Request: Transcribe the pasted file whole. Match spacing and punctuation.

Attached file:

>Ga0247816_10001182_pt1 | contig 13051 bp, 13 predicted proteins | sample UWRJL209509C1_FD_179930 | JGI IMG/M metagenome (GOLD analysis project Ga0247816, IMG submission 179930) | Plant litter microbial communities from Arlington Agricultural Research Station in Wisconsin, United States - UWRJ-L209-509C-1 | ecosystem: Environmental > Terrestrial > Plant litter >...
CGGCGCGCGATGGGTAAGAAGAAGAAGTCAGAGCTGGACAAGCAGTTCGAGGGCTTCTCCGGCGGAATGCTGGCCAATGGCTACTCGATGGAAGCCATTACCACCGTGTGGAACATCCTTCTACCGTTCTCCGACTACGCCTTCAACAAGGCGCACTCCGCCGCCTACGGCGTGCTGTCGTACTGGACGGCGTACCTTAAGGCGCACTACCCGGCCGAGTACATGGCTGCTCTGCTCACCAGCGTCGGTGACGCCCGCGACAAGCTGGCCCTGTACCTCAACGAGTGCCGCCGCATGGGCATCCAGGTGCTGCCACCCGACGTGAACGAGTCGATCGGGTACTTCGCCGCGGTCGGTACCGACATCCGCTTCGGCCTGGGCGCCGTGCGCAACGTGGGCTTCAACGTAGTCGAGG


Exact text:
>Ga0247816_10001182_pt1 | contig 13051 bp, 13 predicted proteins | sample UWRJL209509C1_FD_179930 | JGI IMG/M metagenome (GOLD analysis project Ga0247816, IMG submission 179930) | Plant litter microbial communities from Arlington Agricultural Research Station in Wisconsin, United States - UWRJ-L209-509C-1 | ecosystem: Environmental > Terrestrial > Plant litter >...
CGGCGCGCGATGGGTAAGAAGAAGAAGTCAGAGCTGGACAAGCAGTTCGAGGGCTTCTCCGGCGGAATGCTGGCCAATGGCTACTCGATGGAAGCCATTACCACCGTGTGGAACATCCTTCTACCGTTCTCCGACTACGCCTTCAACAAGGCGCACTCCGCCGCCTACGGCGTGCTGTCGTACTGGACGGCGTACCTTAAGGCGCACTACCCGGCCGAGTACATGGCTGCTCTGCTCACCAGCGTCGGTGACGCCCGCGACAAGCTGGCCCTGTACCTCAACGAGTGCCGCCGCATGGGCATCCAGGTGCTGCCACCCGACGTGAACGAGTCGATCGGGTACTTCGCCGCGGTCGGTACCGACATCCGCTTCGGCCTGGGCGCCGTGCGCAACGTGGGCTTCAACGTAGTCGAGG